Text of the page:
Gentile states, "The Fascist conception of life is a religious one, in which man is viewed in his immanent relation to a higher law, endowed with an objective will transcending the individual and raising him to conscious membership of a spiritual society. Those who perceive nothing beyond opportunistic considerations in the religious policy of the Fascist regime fail to realize that Fascism is not only a system of government but also and above all a system of thought.

"In the Fascist conception of history, man is man only by virtue of the spiritual process to which he contributes as a member of the family, the social group, the nation, and in function of history to which all nations bring their contribution. Hence the great value of tradition in records, in language, in customs, in the rules of social life. Outside history man is a nonentity."

Again we see the reduction of the individual per Hegelian thought. While open to "an objective will transcending the individual [a spiritual morality]" the individual itself only gains spiritual virtue by what "he contributes as a member of the family, the social group, the nation." Also we see history becoming a formative, functioning and in many ways moral process. Again this is taken from Hegel who conceived of history as being a manifestation of God's will-- not unlike the Divine Chain of Being which I have mentioned in previous posts. History was a process by which God's plan was enacted, thus morality (w/ God as its basis) could be discovered by seeing the sweep of history and understanding (hubris alert) God's intent. In this manner, states could be moral in how they align themselves according to God's will and individual morality would be, to some degree, determined by how great a part one plays or how actively one participates in this great process.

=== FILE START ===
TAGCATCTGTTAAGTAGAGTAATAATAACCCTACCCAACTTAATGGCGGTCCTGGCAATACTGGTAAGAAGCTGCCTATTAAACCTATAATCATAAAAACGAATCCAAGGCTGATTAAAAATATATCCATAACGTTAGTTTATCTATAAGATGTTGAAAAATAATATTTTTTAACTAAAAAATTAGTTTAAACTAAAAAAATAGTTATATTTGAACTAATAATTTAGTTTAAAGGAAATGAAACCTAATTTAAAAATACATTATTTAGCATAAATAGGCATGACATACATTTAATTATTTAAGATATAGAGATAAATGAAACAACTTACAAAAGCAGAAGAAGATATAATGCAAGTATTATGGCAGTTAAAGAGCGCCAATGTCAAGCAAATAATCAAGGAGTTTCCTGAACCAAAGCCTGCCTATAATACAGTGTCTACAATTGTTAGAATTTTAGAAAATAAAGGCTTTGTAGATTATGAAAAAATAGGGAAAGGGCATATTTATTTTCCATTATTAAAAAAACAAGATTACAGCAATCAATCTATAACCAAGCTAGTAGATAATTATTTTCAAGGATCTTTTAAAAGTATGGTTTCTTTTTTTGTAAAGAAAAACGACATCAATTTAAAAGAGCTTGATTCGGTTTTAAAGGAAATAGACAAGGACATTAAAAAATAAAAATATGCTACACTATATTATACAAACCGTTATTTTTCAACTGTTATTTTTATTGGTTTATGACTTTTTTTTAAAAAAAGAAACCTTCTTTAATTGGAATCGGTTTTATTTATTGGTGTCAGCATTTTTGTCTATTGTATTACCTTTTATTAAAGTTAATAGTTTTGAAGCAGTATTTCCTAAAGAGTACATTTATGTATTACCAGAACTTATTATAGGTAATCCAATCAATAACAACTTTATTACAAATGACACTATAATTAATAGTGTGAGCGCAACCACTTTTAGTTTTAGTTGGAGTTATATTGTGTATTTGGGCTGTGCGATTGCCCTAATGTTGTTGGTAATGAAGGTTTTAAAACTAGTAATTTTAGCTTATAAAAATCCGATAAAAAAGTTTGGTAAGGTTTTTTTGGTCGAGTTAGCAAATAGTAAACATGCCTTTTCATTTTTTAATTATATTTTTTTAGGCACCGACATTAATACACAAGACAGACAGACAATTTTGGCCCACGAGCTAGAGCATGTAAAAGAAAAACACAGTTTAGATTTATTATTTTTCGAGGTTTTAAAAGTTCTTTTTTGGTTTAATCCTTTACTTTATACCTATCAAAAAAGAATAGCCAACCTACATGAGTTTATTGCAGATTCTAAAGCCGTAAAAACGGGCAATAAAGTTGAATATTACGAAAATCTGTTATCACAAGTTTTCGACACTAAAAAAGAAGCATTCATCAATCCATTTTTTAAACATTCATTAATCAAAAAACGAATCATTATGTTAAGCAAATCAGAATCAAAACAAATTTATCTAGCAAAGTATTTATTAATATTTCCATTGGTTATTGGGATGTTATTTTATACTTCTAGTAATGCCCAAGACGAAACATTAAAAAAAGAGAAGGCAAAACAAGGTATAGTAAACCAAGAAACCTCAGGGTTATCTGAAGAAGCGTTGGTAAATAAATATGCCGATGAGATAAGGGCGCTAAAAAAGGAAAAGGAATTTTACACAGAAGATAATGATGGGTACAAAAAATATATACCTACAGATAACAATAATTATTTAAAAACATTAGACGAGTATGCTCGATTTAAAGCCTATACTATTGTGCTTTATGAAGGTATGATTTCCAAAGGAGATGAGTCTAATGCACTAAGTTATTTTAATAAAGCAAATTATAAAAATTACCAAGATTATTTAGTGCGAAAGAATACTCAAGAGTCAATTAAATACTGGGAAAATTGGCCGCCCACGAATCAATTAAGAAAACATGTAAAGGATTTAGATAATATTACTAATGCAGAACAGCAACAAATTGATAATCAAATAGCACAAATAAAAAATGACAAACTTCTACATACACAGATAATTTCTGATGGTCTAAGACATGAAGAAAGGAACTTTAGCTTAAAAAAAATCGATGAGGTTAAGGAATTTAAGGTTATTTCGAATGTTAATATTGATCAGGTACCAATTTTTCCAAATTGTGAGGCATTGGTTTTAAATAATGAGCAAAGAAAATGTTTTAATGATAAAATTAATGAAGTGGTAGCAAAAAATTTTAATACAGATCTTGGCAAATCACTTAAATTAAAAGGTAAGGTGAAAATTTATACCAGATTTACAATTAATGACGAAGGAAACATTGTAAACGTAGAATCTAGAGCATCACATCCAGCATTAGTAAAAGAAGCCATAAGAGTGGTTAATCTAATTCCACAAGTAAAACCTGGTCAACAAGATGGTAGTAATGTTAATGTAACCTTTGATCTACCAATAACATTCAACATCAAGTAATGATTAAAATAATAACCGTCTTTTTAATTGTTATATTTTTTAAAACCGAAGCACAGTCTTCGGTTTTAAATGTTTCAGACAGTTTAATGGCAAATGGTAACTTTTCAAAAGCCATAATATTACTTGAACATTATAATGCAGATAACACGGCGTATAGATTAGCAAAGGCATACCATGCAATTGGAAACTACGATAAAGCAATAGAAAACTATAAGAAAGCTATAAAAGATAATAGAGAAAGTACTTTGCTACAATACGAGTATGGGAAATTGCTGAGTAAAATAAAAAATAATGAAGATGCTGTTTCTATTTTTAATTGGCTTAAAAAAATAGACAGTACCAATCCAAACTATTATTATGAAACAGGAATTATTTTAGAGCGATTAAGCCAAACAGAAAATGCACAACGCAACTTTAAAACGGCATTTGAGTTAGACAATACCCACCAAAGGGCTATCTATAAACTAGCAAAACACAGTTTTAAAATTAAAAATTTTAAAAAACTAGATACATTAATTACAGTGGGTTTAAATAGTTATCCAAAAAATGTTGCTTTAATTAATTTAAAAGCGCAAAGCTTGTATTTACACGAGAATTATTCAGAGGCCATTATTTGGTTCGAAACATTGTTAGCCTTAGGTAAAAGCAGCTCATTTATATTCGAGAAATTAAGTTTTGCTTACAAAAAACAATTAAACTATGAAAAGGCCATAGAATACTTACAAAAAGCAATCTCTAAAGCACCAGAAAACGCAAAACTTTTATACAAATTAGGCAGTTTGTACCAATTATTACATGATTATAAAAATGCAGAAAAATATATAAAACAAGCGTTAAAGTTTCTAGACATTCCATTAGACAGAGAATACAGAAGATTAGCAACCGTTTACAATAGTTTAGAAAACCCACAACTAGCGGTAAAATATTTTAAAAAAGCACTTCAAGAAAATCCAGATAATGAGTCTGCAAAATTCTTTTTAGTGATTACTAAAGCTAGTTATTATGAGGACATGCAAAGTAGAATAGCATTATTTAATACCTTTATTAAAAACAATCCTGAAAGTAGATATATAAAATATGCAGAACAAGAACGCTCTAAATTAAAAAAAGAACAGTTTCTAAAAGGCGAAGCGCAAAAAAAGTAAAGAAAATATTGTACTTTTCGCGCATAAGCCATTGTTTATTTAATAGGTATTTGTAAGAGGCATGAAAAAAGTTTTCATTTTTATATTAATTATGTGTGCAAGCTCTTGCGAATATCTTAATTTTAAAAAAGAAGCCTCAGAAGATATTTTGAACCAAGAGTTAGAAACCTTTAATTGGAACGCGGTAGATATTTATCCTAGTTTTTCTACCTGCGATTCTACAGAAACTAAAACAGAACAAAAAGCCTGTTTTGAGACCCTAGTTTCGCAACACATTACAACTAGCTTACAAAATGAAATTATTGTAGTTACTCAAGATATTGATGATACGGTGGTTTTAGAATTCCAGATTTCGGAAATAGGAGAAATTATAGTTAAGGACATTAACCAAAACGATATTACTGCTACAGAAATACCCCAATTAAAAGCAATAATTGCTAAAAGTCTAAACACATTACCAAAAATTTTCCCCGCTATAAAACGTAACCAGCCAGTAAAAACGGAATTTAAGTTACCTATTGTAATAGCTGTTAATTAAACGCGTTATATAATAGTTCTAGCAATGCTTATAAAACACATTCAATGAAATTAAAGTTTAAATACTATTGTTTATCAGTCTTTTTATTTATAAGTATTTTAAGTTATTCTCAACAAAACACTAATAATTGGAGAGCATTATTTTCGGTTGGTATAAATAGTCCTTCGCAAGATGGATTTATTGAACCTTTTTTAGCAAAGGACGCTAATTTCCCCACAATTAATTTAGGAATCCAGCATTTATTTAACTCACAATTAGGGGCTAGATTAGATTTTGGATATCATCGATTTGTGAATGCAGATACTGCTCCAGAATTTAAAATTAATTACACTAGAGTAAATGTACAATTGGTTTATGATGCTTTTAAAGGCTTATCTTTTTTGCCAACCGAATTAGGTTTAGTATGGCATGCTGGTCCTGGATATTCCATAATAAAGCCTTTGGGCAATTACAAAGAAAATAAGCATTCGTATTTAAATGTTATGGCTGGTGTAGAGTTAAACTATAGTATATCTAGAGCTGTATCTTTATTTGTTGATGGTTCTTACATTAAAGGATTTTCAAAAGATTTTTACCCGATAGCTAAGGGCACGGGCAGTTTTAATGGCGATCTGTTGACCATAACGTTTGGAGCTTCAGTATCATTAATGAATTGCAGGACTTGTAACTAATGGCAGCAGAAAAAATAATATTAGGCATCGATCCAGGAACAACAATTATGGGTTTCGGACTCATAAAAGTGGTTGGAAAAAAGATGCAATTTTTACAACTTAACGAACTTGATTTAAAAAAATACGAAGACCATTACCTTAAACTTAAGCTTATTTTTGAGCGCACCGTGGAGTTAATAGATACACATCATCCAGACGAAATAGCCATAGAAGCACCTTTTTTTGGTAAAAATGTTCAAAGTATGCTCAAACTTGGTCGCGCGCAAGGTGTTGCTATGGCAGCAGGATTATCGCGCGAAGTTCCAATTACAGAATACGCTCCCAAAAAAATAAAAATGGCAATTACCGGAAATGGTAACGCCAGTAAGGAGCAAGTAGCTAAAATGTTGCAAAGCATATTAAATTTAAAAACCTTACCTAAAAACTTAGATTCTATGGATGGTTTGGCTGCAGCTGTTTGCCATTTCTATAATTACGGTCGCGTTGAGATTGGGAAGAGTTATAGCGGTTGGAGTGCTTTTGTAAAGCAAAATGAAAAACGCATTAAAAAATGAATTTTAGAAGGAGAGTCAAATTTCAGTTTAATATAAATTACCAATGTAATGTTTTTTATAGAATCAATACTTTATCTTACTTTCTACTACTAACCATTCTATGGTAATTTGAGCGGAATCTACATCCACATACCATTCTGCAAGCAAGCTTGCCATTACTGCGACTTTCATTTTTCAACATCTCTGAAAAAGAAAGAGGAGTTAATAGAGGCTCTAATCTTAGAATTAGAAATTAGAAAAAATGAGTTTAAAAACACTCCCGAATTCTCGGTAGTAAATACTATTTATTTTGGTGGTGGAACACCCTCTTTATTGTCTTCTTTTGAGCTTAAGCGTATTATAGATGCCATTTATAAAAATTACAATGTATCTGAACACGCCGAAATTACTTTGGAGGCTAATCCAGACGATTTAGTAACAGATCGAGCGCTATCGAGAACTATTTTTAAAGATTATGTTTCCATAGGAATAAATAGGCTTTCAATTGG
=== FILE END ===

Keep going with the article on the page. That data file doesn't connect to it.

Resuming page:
Once again, I fail to see how this necessarily equates to the American Right's espousal of individual liberty and organized, mainstream religion.

The modern definition of fascism seems to be based more upon the results or assigned results of Fascist leadership. While most people are completely oblivious to the basic tenets of Fascism, and are likewise unaware of the deep philosophical connection between Hegel, Marx and Gentile (again perhaps examined in more detail in a later post), there still exists a certain popular view of fascism. This view must therefore be based on actions and perceptions of the Fascist governments themselves.

Yet, we are still left with a distinct lack of a demonstrable theoretic framework, even though the word is so commonly used. While Umberto Eco is supposed to have analyzed and presented Fascism (among other places suggested within the comments of Jacobson's post), in reality Eco's work offers little. If this fourteen bullet point essay on "Ur-Fascism" by Eco is indeed the work that many people refer to, it is all but useless in a serious analysis of fascism.

Eco's own introduction disqualifies itself. Eco writes "In spite of some fuzziness regarding the difference between various historical forms of fascism, I think it is possible to outline a list of features that are typical of what I would like to call Ur-Fascism, or Eternal Fascism. These features cannot be organized into a system; many of them contradict each other, and are also typical of other kinds of despotism or fanaticism. But it is enough that one of them be present to allow fascism to coagulate around it."

So really this "Ur-Fascism" is merely a laundry list of warning signs about repressive governments. It's really not even that, however as point #5 is "Besides, disagreement is a sign of diversity." That's a bullet point?

I think Fascism is a misused term, coming from an ill-defined and largely dead-ended Hegelian political theory. Since the term refuses to go away, perhaps it is best to define vaguely what is meant by it now. To that I offer this list I compiled from various talks with political science professors (I am not claiming to have defined or made up any of these).

Fascism supposedly is a political system that has most of these characteristics:
1) Nationalism tinted with a sense of historic mandate
2) Aggressive militarism or militancy